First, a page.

Sunday Times Ordered ‘Remove Wakefield MMR “Data Fixing” Story’

[ORIGINAL ARTICLE FOLLOWS THIS EDITORIAL UPDATE 21 MAY 2020]:

When the article which follows was first published in July 2009, The Sunday Times of London had failed to substantiate their published claims that Dr Andrew Wakefield had “fixed the data” in a 1998 Lancet paper about children with autism and bowel disease which some parents had associated with MMR vaccine.  The Press Complaints Commission required the Sunday Times to remove them by the until they had.

Even today in 2020 The Sunday Times of London has still failed to substantiate those claims.

So it seems that:

1) The Sunday Times published false stories on Dr Wakefield making serious allegations which did not stand up and which have not been substantiated by them to this day;

2) in 4 months following the 2009 complaint The Sunday Times had still failed to substantiate them to the UK Press Complaints Commission so they were required by the Commission to remove them;

3) all they had to do was produce the evidence they relied on for their fact-checking before publication but they could not even do that;

4) they had to call in their defamation lawyers [which seems defensive that for an international flagship newspaper title];

5) they misled by presenting the stories as the work of independent professional journalism whilst failing to disclose that the journalist who wrote them was the complainant in the General Medical Council proceedings against eminent gastroenterologists Professors Walker-Smith, Simon Murch and Dr Andrew Wakefield;

6) that journalist had created [seemingly obsessively] a website which in 2009 had hundreds of pages and subjected Dr Wakefield to many years harassment – even to the extent of publishing pictures on the website of the inside of Dr Wakefield’s London England home;

7) one example of an accusation which did not “stand up” was the false allegation Dr Wakefield took out a “measles vaccine patent” to compete with the MMR vaccine. That was typical of the allegations which did not stand up. The patent was for treatment of measles infection and not prophylaxis [immunisation against future infection] so could never compete with MMR;

It was a treatment for clearing the measles virus from the body of someone already infected. Unlike a vaccine it was not to prevent future infection. There was no such vaccine – just a theoretical possibility which, if it worked, would take years to develop.

So the false allegation Dr Wakefield wanted to knock the MMR out of the market for his “vaccine” to take over never had any chance of standing up just like the other claims made by The Sunday Times.

8) Now in 2020 there is a body of sound evidence linking vaccines to autism. Even in 2009 CHS was publishing some of it: Some Science on How Vaccines Can Cause Autism – Rebuttal of Autism Fraud Claims in British Medical Journal – NAA UK NEWS RELEASE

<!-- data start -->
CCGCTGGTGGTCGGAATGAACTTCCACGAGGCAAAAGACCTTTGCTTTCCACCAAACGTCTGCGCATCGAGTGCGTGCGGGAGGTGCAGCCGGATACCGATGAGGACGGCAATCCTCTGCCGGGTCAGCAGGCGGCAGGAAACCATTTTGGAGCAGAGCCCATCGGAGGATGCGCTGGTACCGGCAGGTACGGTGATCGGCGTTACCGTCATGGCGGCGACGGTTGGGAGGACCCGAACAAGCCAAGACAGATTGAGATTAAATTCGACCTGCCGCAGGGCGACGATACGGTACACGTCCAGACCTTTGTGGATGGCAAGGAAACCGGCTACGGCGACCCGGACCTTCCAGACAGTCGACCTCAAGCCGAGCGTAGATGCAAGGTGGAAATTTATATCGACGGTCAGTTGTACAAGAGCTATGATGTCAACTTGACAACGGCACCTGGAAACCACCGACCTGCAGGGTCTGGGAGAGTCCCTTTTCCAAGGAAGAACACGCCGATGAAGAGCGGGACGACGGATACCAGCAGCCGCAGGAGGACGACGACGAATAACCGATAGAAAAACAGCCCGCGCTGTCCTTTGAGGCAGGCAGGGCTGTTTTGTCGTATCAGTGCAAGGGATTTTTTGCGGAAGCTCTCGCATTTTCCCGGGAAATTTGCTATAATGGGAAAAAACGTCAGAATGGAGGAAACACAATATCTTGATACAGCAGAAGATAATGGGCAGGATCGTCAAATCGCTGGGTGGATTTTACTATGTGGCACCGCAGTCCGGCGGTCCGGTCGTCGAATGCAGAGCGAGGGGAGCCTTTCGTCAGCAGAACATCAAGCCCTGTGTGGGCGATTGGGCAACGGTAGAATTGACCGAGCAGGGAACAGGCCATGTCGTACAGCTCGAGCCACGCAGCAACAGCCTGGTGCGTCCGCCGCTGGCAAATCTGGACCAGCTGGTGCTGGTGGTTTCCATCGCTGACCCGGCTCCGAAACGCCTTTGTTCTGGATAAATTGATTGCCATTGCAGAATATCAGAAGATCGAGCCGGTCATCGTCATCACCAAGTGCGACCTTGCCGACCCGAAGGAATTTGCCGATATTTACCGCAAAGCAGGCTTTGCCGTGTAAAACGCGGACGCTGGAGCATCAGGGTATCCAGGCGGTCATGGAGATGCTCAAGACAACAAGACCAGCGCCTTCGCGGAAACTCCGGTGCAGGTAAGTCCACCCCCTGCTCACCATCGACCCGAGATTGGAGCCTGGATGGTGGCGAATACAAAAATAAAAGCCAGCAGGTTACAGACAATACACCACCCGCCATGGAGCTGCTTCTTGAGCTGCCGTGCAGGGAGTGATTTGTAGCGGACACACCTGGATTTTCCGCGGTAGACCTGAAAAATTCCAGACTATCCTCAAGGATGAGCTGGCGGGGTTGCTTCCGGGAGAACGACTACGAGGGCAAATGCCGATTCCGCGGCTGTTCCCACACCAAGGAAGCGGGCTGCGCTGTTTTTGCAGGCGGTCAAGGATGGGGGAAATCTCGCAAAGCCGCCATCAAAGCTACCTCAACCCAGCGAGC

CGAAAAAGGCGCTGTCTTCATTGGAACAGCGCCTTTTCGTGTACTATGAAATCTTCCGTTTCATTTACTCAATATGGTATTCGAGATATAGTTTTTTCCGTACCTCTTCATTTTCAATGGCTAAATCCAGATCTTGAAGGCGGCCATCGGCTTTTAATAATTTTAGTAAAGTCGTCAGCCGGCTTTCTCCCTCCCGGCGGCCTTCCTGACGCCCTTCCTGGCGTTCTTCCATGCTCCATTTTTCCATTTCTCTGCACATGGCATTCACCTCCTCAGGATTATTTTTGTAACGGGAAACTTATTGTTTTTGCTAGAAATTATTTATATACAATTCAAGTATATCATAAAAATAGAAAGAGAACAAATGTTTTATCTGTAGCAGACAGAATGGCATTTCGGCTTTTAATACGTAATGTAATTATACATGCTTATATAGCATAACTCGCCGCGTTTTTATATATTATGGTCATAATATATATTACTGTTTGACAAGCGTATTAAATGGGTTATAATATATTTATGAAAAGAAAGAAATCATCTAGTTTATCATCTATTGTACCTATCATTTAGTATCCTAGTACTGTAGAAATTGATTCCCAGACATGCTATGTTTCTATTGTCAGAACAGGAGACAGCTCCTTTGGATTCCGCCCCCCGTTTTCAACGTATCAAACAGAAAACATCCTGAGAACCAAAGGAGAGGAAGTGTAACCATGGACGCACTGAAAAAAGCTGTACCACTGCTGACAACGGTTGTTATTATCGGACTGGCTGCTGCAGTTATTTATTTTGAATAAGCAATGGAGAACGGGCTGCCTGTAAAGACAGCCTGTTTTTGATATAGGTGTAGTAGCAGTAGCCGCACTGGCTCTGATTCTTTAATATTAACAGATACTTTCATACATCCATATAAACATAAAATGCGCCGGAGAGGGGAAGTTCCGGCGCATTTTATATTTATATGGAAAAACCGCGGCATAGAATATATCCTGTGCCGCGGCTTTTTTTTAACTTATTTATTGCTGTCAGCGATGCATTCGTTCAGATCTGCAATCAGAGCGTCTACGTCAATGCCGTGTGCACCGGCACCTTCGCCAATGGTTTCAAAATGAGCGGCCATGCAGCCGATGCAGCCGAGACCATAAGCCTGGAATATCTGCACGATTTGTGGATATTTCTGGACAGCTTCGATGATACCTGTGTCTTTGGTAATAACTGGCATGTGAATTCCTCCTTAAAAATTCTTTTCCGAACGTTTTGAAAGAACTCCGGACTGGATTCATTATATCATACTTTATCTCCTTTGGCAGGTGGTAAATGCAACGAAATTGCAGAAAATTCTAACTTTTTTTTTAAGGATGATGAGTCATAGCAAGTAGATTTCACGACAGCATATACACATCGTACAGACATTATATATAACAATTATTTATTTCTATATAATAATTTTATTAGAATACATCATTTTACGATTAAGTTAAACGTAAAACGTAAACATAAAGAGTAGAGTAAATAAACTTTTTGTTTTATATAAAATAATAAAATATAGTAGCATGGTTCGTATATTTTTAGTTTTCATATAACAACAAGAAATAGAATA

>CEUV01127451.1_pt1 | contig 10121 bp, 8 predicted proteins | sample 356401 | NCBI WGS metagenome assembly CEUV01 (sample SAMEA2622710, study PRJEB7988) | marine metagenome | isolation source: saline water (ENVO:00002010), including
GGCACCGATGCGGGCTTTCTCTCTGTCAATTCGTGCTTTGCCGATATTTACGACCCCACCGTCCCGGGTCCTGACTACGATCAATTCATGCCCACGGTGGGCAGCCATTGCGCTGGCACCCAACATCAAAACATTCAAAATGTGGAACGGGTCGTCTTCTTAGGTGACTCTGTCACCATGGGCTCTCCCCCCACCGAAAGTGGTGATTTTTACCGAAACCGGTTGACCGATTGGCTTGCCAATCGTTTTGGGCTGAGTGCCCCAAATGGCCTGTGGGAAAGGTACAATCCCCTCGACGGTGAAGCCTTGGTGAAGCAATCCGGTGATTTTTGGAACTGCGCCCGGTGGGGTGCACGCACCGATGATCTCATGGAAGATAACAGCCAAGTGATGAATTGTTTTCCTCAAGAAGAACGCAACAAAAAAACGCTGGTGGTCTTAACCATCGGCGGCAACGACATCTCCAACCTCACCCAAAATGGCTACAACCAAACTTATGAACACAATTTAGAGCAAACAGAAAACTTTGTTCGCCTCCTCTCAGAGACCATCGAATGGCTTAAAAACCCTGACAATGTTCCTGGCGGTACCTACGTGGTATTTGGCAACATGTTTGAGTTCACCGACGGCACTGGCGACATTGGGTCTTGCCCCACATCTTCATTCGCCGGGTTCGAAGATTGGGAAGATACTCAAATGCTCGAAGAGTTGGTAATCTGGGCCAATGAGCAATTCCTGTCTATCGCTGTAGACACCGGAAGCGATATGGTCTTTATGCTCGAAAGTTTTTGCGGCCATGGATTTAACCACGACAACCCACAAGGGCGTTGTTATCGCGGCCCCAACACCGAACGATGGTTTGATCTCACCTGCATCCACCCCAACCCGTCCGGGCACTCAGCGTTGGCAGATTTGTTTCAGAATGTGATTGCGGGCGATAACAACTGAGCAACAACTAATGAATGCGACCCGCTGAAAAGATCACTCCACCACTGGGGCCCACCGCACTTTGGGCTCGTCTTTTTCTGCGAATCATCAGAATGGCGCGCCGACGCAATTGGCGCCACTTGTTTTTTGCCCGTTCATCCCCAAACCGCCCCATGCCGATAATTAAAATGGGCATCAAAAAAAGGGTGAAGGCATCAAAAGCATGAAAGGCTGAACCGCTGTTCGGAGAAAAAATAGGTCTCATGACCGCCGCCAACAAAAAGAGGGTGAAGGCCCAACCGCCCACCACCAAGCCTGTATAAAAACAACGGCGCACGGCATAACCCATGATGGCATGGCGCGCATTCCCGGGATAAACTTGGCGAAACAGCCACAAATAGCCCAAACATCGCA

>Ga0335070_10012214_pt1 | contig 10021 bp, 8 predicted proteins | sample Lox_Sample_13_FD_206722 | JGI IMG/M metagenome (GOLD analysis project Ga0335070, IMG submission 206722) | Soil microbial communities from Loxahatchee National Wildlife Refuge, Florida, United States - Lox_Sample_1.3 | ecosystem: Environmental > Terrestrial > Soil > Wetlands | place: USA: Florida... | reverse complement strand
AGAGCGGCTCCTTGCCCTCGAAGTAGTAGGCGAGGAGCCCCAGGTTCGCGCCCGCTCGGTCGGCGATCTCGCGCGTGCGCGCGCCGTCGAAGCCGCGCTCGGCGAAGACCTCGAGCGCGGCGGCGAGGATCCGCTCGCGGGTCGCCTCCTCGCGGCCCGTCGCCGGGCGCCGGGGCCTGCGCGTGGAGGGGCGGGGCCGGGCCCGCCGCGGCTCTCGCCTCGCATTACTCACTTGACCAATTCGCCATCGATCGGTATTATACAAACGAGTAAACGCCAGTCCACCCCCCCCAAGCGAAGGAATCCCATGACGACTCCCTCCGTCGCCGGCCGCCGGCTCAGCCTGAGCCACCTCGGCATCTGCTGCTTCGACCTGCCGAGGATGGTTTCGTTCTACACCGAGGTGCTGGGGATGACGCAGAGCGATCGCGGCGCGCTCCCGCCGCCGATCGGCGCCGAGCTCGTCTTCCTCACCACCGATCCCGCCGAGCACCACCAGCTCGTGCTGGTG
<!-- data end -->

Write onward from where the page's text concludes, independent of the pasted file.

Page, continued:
All of the papers used to claim there is no evidence of a link between vaccines and autism have been shown to be seriously defective. A detailed critique here on one of them which shows it is invalid science:-  “Japanese Data Show Vaccines Cause Autism“].

Here are some other examples of CHS publishing information on the evidence including over a decade ago:

Vaccination Causes Autism – Say US Government & Merck’s Director of Vaccines

Japanese & British Data Show Vaccines Cause Autism

Secret British MMR Vaccine Files Forced Open By Legal Action

MMR Causes Autism – Another Win In US Federal Court

US Government In US$20 million Legal Settlement For Vaccine Caused Autism Case

Autism Increase Environmental Not Genetic – Says New Director of USA’s $30.5 Billion Health Research Budget

Autism In Amish Children – 1 in 10,000

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THE ORIGINAL CHS JULY 2009 ARTICLE NOW FOLLOWS:

[ News Release]

UK Press Complaints Commission Orders Sunday Times “Remove MMR Journalist’s Stories” on Dr. Wakefield from Paper’s Web Site

Work by Reporter Brian Deer is at Center of Investigation Being Conducted by Medical Regulators

July 2, 2009, Contact: James C. Moore, Thoughtful House – Center for Children

512.300.9232

media@thoughtfulhouse.org

(Austin, Texas) – The Press Complaints Commission (PCC) of London, an independent body that oversees journalism fairness in the UK, has issued an interim order calling for the Sunday Times to remove stories written by Brian Deer about Dr. Andrew Wakefield from its web site. Dr. Wakefield had filed an extensive complaint with the PCC regarding errors of fact in Deer’s reportage on the MMR vaccine and its possible relationship to autism. The General Medical Council (GMC) in the UK is presently hearing evidence involving Dr. Wakefield and two of his colleagues following a complaint to the GMC by Deer himself. The PCC decision today appears to indicate there are questions about the accuracy of the Deer stories.

The PCC complaint by Dr. Wakefield provides clear evidence that Deer’s allegations of “data fixing” by him are false. The complaint also accused Deer of an undisclosed conflict of interest since Deer also failed to reveal in his articles that he was the person who made the original complaint to the GMC, misleading the newspaper’s readers over the accuracy of his reporting.